The Austin American-Statesman reveals that a letter from Bryan Daniel, says that "an event may receive funding through a MERP fund only if a human trafficking prevention plan is submitted to the Office of the Attorney General and the Texas Division of Emergency Management ('TDEM') no later than the 30th day before the first day of the event. This requirement is also clearly stated on the event application form and in our office's guidance document.
"According to your event application, the U.S. Grand Prix is scheduled to begin on October 19th. But as you have since acknowledged, no human trafficking prevention plan was submitted until October 3rd. TDEM has also confirmed that it received no human trafficking prevention plan until that date. The submission for this event was thus not in compliance with the statutory condition for funding referenced above. Therefore, based on the plain language of that statute, the 2018 Formula 1 United States Grand Prix is not eligible for funding under the MERP due to the failure to timely submit the required human trafficking prevention plan. For that reason, the September 24th application approval letter is hereby rescinded."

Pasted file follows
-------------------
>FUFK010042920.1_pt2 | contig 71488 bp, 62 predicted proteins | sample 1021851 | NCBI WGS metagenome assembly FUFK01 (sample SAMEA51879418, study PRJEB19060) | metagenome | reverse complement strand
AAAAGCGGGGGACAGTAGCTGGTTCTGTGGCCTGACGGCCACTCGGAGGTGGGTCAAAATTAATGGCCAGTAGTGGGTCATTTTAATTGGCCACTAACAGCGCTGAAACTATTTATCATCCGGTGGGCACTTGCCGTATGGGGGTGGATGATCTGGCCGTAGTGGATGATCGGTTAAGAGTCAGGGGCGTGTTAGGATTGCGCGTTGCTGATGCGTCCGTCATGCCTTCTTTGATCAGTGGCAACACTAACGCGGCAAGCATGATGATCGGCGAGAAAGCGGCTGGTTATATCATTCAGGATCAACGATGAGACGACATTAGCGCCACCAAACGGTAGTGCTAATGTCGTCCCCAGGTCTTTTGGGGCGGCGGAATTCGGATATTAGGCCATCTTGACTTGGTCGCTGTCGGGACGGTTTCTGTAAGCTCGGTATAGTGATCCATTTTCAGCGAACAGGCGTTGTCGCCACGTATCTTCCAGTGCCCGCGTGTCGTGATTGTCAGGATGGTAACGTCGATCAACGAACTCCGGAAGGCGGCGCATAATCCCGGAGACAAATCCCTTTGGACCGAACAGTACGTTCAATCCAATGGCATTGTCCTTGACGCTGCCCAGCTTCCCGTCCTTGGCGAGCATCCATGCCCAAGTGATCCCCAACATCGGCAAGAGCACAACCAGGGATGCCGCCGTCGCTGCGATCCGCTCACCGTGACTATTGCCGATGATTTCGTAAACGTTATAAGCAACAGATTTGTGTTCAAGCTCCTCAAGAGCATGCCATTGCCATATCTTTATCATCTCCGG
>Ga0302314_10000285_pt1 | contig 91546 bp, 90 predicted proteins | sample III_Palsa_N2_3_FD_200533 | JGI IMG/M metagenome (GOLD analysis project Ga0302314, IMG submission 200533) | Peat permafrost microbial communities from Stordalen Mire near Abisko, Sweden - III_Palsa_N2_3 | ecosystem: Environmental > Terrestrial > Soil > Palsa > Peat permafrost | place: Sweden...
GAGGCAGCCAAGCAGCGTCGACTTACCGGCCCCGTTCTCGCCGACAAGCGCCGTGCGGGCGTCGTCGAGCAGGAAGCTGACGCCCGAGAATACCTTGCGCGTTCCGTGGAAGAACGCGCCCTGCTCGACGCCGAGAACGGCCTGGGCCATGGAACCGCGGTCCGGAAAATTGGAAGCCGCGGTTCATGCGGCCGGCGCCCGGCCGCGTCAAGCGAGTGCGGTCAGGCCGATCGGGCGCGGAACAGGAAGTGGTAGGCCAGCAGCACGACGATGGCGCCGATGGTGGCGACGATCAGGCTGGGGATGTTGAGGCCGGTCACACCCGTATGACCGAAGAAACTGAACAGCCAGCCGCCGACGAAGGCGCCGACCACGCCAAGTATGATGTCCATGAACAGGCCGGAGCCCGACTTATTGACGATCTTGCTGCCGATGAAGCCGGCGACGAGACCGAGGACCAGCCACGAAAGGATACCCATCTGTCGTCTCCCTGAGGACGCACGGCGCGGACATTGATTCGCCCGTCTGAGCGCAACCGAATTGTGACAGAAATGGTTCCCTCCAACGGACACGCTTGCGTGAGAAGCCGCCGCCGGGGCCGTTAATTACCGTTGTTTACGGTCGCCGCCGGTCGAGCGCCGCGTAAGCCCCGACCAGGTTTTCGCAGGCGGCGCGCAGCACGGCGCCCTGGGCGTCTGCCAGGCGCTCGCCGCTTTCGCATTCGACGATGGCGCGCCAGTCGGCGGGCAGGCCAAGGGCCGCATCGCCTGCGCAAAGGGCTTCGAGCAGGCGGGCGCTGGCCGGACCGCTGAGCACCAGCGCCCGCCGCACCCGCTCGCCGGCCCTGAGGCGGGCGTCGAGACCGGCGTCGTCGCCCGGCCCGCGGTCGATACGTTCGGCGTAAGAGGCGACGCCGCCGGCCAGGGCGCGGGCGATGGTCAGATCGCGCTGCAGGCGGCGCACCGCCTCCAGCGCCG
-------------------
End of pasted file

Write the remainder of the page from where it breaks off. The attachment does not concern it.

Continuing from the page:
In the wake of the letter revealed by the Austin American-Statesman, COTA issued a statement in which it said that "the anti-trafficking plan was on file for other events throughout the year, so it is not a question of implementation. In April of 2018, the Circuit of the Americas operations team developed a human trafficking plan to be included in the Emergency Action Plan (EAP) for the 2018 MotoGP Grand Prix of The Americas. That plan stayed in place throughout the entire 2018 race season.
"As the reimbursement for the 2017 USGP was not paid until ten months after the event, we remain hopeful the 2018 issues can still be resolved. Circuit of The Americas is a private company and does not release financial information."